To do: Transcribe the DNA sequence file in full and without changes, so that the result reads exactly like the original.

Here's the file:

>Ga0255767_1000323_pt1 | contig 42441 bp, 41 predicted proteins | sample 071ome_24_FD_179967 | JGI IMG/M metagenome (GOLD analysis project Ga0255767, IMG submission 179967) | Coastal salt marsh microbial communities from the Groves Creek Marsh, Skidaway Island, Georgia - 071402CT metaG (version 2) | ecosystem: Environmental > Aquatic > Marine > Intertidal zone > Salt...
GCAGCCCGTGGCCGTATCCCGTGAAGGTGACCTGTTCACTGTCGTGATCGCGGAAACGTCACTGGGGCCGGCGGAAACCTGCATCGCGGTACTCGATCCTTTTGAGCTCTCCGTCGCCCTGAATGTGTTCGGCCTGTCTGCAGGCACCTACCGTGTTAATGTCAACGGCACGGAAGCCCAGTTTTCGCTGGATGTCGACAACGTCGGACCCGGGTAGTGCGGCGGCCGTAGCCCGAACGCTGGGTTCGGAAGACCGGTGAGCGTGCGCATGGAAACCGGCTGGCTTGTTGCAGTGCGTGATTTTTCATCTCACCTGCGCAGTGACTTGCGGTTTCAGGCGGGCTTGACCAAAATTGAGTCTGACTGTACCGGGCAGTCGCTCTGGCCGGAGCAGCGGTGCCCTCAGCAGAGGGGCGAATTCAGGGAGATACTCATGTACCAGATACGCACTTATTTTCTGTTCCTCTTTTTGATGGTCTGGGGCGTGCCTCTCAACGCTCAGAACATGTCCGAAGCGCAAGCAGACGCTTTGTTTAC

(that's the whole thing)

>Ga0255767_1000323_pt1 | contig 42441 bp, 41 predicted proteins | sample 071ome_24_FD_179967 | JGI IMG/M metagenome (GOLD analysis project Ga0255767, IMG submission 179967) | Coastal salt marsh microbial communities from the Groves Creek Marsh, Skidaway Island, Georgia - 071402CT metaG (version 2) | ecosystem: Environmental > Aquatic > Marine > Intertidal zone > Salt...
GCAGCCCGTGGCCGTATCCCGTGAAGGTGACCTGTTCACTGTCGTGATCGCGGAAACGTCACTGGGGCCGGCGGAAACCTGCATCGCGGTACTCGATCCTTTTGAGCTCTCCGTCGCCCTGAATGTGTTCGGCCTGTCTGCAGGCACCTACCGTGTTAATGTCAACGGCACGGAAGCCCAGTTTTCGCTGGATGTCGACAACGTCGGACCCGGGTAGTGCGGCGGCCGTAGCCCGAACGCTGGGTTCGGAAGACCGGTGAGCGTGCGCATGGAAACCGGCTGGCTTGTTGCAGTGCGTGATTTTTCATCTCACCTGCGCAGTGACTTGCGGTTTCAGGCGGGCTTGACCAAAATTGAGTCTGACTGTACCGGGCAGTCGCTCTGGCCGGAGCAGCGGTGCCCTCAGCAGAGGGGCGAATTCAGGGAGATACTCATGTACCAGATACGCACTTATTTTCTGTTCCTCTTTTTGATGGTCTGGGGCGTGCCTCTCAACGCTCAGAACATGTCCGAAGCGCAAGCAGACGCTTTGTTTAC